Tailings dam rupture on the "Armijos" plant, owned by the Ecuadorian company Austro Gold Ltda (foto: Diario El Mercurio).

Tailings dam collapsed in the province of Azuay, Ecuador

The recent collapse of a tailings dam in Ecuador confirms once again the potential damage the country could suffer if the government continues to promote metal mining projects. The social and environmental impact does not outweigh the limited economic benefits.

On Thursday 2nd of July 2020, a tailings dam of a mine in the province of Azuay in the south of Ecuador collapsed, spilling more than 50 tons of toxic mining waste in the river Tenguel. This happened in the canton of Ponce Enríquez, directly affecting the community of Santa Martha. The spill occured on the “Armijos” plant, owned by the Ecuadorian company Austro Gold Ltda. Mining activities on the plant have currently been suspended.

The Ministry of Energy and Non-Renewable Natural Resources reported in an official statement on the 3rd of July that inspections are carried out in the region to assess the environmental damage caused by the spill. The Ministry in its official communication minimizes the impacts and maintains the discourse that responsible mining in Ecuador is possible. Local authorities too downplay the impact of the current events. The mayor of the town Ponce Enríquez adheres to the possibility of ‘‘mining without contaminating the water”.

Environmental and human rights organisations refer to the recent tailings collapse as evidence that responsible mining, as the Ecuadorian government is proclaiming, does not exist. The 50 tons of toxic sediments that flowed into the Tenguel river are a clear sign of the unsustainability of the ‘legal’ mining industry.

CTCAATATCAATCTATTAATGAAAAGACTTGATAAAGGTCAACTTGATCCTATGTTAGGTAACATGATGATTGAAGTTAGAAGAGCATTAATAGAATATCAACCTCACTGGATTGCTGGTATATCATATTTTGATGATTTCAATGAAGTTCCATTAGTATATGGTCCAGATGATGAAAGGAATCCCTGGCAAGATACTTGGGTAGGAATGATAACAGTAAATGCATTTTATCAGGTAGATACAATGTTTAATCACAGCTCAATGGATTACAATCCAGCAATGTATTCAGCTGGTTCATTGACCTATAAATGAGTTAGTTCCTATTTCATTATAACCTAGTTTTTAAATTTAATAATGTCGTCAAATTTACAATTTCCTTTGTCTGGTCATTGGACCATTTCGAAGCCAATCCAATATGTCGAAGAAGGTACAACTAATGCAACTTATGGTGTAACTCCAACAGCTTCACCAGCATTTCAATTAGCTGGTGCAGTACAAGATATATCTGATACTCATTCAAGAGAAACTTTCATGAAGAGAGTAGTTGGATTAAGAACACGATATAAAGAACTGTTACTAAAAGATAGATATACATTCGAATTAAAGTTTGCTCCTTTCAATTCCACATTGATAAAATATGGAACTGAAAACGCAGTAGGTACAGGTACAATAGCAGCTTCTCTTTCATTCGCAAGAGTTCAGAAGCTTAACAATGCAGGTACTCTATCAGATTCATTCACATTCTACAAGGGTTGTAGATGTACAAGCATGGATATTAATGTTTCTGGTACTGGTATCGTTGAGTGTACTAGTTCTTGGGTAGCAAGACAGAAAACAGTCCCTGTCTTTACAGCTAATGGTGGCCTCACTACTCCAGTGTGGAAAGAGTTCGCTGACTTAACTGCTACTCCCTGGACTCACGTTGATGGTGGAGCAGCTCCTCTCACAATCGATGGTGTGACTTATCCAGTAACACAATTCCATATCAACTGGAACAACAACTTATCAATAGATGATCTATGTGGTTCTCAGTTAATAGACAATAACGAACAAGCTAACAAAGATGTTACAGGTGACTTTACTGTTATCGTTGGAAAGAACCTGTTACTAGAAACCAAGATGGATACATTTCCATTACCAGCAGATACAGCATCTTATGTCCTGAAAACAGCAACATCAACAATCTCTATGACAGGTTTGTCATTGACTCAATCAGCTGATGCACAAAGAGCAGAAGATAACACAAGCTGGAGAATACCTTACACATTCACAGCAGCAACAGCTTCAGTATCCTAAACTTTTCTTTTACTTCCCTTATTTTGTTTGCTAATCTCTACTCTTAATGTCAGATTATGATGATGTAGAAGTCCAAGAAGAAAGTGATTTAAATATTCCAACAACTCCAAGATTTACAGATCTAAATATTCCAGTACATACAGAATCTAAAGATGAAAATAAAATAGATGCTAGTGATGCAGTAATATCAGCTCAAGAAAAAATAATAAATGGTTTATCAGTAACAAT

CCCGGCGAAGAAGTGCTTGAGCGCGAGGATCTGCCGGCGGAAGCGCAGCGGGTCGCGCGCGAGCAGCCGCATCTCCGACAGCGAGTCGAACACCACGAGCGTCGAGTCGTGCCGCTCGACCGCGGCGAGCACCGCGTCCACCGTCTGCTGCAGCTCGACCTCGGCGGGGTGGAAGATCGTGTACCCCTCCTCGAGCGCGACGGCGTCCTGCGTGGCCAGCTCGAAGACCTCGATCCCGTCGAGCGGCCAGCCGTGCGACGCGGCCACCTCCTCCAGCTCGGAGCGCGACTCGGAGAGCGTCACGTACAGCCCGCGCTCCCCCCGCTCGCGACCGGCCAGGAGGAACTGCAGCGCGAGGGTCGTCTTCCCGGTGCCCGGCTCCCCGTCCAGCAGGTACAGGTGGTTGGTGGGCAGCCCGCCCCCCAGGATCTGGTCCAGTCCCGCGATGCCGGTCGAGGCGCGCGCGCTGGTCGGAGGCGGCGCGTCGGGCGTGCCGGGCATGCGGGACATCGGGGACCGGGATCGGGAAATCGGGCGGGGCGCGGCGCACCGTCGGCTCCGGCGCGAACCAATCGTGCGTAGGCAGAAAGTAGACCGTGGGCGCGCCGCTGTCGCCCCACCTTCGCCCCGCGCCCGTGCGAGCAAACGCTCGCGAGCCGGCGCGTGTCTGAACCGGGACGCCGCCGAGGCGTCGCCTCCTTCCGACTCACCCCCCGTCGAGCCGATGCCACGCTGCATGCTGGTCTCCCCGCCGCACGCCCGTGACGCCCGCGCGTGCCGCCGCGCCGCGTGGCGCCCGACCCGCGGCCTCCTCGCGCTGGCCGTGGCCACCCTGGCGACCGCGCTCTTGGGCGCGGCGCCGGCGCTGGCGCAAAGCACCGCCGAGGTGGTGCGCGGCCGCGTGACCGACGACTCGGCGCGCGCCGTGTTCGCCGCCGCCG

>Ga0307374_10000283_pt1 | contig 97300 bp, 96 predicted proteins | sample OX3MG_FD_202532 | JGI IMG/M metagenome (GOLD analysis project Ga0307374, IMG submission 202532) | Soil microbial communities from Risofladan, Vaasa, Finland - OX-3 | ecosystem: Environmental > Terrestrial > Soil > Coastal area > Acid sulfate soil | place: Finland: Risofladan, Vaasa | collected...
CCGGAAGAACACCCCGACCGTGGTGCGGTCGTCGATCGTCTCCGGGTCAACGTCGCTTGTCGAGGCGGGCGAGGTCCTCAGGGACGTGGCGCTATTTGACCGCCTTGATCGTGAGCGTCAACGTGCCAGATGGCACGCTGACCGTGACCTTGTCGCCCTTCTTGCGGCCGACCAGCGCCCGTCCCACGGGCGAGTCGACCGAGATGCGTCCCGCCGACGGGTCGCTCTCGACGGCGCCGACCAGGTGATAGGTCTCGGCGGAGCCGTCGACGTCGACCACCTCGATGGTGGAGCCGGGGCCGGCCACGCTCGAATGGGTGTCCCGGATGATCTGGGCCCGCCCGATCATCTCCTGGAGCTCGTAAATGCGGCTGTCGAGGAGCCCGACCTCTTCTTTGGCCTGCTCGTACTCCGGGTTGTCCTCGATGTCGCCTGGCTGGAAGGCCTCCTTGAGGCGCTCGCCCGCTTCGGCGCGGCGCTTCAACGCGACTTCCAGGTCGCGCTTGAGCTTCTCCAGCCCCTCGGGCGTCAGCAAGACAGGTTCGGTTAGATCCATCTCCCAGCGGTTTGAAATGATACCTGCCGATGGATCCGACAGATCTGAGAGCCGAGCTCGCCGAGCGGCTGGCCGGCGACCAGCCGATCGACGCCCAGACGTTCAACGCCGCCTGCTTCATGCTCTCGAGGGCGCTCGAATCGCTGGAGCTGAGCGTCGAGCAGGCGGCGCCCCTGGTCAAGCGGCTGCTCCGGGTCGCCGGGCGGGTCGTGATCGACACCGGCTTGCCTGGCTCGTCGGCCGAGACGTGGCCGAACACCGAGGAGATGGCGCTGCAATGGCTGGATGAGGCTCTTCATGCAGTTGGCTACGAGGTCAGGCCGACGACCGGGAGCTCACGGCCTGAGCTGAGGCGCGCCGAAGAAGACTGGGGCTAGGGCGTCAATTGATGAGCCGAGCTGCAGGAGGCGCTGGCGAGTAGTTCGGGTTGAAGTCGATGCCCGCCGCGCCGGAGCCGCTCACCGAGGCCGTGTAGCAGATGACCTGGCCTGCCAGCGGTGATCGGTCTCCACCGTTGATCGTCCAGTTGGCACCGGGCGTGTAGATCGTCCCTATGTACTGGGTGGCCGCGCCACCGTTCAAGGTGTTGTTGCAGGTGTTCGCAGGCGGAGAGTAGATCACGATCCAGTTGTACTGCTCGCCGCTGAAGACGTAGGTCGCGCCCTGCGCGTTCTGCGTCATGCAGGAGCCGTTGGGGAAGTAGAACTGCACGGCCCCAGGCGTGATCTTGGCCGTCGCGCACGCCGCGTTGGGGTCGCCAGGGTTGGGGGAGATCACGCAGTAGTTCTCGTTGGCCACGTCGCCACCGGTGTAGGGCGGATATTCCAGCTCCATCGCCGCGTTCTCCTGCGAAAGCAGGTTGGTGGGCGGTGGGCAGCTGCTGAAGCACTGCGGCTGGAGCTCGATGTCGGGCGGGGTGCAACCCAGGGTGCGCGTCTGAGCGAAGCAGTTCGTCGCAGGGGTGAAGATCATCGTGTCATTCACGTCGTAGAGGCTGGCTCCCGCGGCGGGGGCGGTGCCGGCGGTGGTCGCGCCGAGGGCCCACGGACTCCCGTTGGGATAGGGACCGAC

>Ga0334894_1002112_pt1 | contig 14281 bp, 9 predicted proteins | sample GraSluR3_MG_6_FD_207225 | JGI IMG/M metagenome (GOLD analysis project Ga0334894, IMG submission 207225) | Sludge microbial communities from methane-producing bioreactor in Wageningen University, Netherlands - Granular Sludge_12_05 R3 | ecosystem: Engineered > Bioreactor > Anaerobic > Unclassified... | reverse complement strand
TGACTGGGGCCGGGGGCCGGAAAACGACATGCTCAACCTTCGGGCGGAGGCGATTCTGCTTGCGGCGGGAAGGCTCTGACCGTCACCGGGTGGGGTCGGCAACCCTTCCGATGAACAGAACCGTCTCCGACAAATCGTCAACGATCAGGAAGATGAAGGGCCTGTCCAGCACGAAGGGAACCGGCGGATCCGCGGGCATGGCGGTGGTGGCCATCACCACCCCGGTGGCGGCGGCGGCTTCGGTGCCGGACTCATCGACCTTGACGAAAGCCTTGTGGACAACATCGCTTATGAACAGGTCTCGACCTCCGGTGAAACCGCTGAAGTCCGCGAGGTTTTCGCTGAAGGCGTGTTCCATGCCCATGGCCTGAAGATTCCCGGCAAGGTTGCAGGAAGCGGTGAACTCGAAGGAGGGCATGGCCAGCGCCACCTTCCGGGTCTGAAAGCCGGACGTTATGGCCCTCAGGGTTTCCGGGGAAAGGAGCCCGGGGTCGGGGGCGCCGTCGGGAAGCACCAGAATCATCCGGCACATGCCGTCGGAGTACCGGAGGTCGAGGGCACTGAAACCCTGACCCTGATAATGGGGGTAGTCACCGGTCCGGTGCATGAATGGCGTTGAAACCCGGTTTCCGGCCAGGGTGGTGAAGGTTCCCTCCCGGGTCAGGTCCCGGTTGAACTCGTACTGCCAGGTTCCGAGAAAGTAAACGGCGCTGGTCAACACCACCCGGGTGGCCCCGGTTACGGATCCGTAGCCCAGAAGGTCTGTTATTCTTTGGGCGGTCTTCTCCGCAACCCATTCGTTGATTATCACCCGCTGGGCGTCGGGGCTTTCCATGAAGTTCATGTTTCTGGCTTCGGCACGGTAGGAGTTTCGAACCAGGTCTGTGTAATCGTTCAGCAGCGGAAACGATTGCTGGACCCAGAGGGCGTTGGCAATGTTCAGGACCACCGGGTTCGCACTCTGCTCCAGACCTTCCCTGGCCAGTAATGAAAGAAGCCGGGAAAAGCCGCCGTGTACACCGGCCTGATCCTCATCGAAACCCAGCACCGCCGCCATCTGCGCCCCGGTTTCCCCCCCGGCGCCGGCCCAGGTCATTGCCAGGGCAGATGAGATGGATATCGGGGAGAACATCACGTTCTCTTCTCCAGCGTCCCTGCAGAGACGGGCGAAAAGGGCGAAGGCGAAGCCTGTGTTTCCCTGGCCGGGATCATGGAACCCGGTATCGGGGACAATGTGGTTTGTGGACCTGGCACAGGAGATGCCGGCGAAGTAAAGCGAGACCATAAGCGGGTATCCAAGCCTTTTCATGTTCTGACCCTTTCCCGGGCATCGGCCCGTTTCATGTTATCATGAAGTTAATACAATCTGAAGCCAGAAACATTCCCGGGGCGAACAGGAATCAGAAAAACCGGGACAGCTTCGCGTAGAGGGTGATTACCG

Contamination of the Tenguel river, affecting communities and aquatic life (foto: Diario El Mercurio).

The mine in Ponce Enríquez, operated by the company Austro Gold Ltda, is a rather small mine compared to the strategic, mega-mining projects in the country such as El Mirador or Fruta del Norte. However, environmental experts consider the recent events in Ponce Enríquez as a warning sign for the possible devastation that larger mining projects can cause, referring to the recent disaster in Brumadinho (Brasil, January 2019).

In comparison with the large scale copper project El Mirador in the province of Zamora Chinchipe, experts point out that the 50 tons of chemical waste, polluting the environment in Ponce Enríquez, equivalate to the waste that the Mirador mine will soon produce in only 1 minute and 13 seconds of its operations.

The Mirador mine, which started a first production phase in July 2019, will process 60.000 tons of rock material on a daily basis, of which 58.800 tons will be toxic waste. If a tailings spill would occur on the Mirador site, the impacts would be devastating. Scientists have already sent out clear warnings about the Mirador project, highlighting the risks of a 260 m high tailings dam, which is currently under construction, in a geophysically sensitive zone, characterized by high rainfall and prone to earthquakes.

Satellite picture of the Mirador Proyect and the planned mining infrastructure (source: maaproject.org).

The Ecuadorian government and the mining companies carry the obligation and responsibility to remediate affected water sources. Nevertheless, the social and environmental damage in Azuay has been done, affecting aquatic life and communities dependent on the river in their daily lives. 

The current approach of the Ecuadorian government is to promote the mining sector as the solution for the economic difficulties that the country is facing. The mining industry has been impulsed during the COVID-19 quarantaine measures and is seen as a post-pandemic exit strategy. However, this policy does not take in account the economic, social and environmental consequences of mining, as the recent events in Ponce Enríquez made brutally clear.


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